Each Sunday, Alison Gerber remembers that many people are coming to her church extremely tired. It’s one of the challenges of life on the frontline in her New England context, where productivity is put on a pedestal. It’s also a reality that points to the need for encouragement from the church community for everyday faithfulness.
With this in mind, one of the ways that she encourages her congregation for their everyday Kingdom work is an awareness of people’s time. “I don’t ever want to overload my congregation with church responsibilities or activities. I limit how many meetings we have and only put special events on the schedule that will be really valuable. I do this because that will create time for them to have relationships in the community.”
Alison also combats this culture of exhaustion through setting boundaries on her own time and rest. She is strict about ending meetings by 9:30 p.m., she always takes her vacation, and she turns her work phone off on Mondays for a day of rest. “As pastors,” she says, “we have to model Sabbath rest and taking time off instead of ultra productivity.”
In her role, Alison recognizes that she has a responsibility to communicate what God cares about in people’s lives. She has found that “only talking about pastor-y, Bible-y stuff makes it feel like everything else going on in their lives is not spiritual or not a God-topic. I’ve found there’s this sense that whatever you talk to your pastor about is what you feel like you can pray about.” She has found providing the space for people to talk about everyday issues and a wide range of topics invites them to consider everything in their lives as a spiritual issue and something God cares about.
To do this well, Alison has adopted a pastoral model for herself: fifty-five minutes of listening to five minutes of advice. “Part of my job as a pastor is pointing at things when God is at work,” she says. “That time of listening allows me to reflect back to them where they’ve already told me God is working when they can’t see it.”
Conversation isn’t the only way she thinks pastors can shape people’s vision of what God cares about, though. It’s also done in the places pastors take time to visit. She once heard a writer describe the pastor as a “parable of Jesus.” She explains, “The reason you go visit people is because you are a visual representation of the presence of Jesus. There’s a collision that happens when your pastor shows up, and you realize there isn’t a division of these things [we usually divide into sacred and secular]. There’s a message that Christ is present in this space.” This is true of someone’s work place, their play performance or sports event, or their court case. “It’s not just about pastoral support,” Alison says. “You are showing people that God is interested in this.”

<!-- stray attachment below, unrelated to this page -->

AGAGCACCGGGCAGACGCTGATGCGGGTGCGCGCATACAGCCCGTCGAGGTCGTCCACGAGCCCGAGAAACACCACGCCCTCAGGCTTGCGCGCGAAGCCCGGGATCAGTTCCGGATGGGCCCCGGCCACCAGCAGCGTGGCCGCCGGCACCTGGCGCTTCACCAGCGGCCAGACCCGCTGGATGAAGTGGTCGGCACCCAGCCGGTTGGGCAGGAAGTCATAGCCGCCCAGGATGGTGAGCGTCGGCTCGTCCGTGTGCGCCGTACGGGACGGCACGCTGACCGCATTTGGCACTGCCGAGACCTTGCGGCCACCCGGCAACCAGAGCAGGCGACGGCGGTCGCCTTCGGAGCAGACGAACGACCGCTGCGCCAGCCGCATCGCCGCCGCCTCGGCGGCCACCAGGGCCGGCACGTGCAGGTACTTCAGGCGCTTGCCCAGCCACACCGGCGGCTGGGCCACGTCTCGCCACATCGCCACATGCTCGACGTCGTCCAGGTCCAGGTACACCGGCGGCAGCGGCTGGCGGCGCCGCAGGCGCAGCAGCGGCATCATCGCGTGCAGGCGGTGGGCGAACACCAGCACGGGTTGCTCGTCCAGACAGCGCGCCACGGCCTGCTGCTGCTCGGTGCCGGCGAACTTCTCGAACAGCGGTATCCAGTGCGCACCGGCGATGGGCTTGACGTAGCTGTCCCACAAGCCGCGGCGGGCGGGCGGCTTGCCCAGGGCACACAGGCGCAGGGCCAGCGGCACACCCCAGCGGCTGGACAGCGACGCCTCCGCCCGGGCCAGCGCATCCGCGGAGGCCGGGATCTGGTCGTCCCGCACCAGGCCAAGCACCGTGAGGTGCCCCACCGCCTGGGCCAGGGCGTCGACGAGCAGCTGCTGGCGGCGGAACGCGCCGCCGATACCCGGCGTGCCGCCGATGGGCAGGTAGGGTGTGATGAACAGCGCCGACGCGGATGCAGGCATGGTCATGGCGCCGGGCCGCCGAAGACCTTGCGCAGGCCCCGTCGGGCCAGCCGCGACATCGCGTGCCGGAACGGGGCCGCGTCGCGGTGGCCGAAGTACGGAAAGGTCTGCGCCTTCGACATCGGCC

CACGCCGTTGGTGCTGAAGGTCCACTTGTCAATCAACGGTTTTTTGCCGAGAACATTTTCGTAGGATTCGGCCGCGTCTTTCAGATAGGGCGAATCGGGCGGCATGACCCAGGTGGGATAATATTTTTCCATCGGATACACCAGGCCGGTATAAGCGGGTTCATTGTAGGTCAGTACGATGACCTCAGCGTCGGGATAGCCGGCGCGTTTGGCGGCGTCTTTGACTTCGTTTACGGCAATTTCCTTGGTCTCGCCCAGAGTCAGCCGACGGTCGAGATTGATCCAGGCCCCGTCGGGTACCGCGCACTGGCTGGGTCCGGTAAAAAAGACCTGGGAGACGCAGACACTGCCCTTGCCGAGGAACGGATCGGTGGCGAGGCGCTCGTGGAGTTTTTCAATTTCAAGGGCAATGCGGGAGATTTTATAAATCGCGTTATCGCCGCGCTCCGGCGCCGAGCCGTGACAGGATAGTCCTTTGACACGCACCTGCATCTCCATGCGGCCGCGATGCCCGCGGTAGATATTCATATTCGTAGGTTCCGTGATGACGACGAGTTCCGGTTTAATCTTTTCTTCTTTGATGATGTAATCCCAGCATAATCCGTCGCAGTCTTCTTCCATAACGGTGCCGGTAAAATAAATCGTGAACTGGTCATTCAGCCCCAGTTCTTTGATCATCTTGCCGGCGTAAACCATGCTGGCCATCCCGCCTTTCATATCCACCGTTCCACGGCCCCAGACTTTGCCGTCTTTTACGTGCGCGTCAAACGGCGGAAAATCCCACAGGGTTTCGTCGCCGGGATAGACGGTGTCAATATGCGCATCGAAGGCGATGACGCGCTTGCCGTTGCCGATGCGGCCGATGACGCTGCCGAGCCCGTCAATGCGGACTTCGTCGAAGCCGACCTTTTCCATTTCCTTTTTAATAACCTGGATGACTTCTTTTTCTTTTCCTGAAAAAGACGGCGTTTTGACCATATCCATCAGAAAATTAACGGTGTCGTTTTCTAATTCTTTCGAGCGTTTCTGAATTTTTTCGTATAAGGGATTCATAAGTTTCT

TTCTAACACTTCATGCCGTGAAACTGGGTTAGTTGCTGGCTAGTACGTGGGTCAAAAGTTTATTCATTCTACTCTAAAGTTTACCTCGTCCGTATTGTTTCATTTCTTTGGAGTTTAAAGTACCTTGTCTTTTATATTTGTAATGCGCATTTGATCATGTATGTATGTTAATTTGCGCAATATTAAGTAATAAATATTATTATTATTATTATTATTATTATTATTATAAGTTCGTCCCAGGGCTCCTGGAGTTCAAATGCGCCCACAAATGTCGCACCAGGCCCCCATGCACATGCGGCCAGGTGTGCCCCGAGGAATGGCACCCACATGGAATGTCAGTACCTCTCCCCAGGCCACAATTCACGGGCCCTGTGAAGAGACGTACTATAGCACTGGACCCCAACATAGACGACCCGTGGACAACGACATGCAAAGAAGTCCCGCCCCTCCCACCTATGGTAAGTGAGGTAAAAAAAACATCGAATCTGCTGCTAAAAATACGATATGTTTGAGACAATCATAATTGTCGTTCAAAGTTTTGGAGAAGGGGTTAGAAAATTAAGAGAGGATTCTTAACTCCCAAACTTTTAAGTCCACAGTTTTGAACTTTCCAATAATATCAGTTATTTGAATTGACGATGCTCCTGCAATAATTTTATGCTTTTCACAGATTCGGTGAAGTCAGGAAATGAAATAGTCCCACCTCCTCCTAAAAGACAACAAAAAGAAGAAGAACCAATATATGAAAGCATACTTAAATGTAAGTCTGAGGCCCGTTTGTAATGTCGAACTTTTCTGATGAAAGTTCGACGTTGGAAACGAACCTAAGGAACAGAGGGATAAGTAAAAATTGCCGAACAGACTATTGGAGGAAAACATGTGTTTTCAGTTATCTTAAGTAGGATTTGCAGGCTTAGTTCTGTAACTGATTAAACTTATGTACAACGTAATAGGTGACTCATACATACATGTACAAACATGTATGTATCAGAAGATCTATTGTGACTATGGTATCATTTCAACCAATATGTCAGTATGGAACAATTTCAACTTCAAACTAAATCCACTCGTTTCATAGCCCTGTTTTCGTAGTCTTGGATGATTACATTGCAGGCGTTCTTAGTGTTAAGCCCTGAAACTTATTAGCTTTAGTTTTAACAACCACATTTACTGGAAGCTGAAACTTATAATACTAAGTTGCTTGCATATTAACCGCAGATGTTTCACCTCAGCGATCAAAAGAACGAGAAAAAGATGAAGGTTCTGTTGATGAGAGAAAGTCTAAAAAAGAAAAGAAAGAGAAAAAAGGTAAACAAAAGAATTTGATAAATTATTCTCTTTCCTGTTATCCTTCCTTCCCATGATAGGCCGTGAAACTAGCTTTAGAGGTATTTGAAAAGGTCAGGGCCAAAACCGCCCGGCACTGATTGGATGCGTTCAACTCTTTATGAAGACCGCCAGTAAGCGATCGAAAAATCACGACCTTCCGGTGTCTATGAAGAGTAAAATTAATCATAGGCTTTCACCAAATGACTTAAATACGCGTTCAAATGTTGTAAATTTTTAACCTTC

Alison also sees preaching as a key opportunity to disciple her congregation for the whole of life. At the beginning of each year, she sets aside time to pray and reflect on the ways her congregation needs to be challenged, grow, and learn. Then, she considers what Scriptures will speak to those issues. She likes to work through biblical books, but she’s intentional about choosing ones with themes connected to where her church needs to be discipled.*
But the topics of her sermons aren’t the only point of consideration. “It’s really important that a preaching pastor uses regular working people’s lives in their illustrations.” One of the roles of illustrations, she says, is giving concrete examples of how God is present and working in the world. “If you only use illustrations from your life as a pastor or seminarian or inside the church, people will start thinking all the spiritual things happen to pastors and inside church and they don’t happen on the job or while you’re parenting. You need to tell other people’s stories too.”
One of the key factors in valuing her congregation’s work on the frontline has been keeping her understanding of her role as a pastor in check. She says, “I live beside the water treatment plant, and two people from my church work there. I remember one day I was sitting in the side room of my house, working on my sermon, and I looked out my window and saw these guys hammering away and carrying stuff. And I thought, ‘I get to do this…for them. And I better do a good job because they’re trusting me to do this while they build pipes so I can have water.’ What I get to do as a pastor is a huge privilege, but that doesn’t mean I’m the most important. It means I serve one function, and they serve all these other functions so that we can do this together as a community.”
Alison Gerber no longer pastors Second Congregational Church in Peabody because she is attending Baylor to get her PhD in preaching. You can read more of her works at Preachly.org or contact her on LinkedIn.
Diana Gruver (MA, Gordon-Conwell) writes about discipleship and spiritual formation in the every day. She is the author of Companions in the Darkness: Seven Saints who Struggled with Depression and Doubt. You can find her online at www.dianagruver.com or on Facebook or Twitter. Diana originally published this work with the Vere Institute (Oct 2014 – May 2021), which was founded to empower Christians to integrate their faith into everyday life. The Vere Institute’s legacy lives on through our Vere Library.
*One book that has influenced the way Alison approaches preaching in this way is Preaching with a Plan: Sermon Strategies for Growing Mature Believers, by Scott Gibson.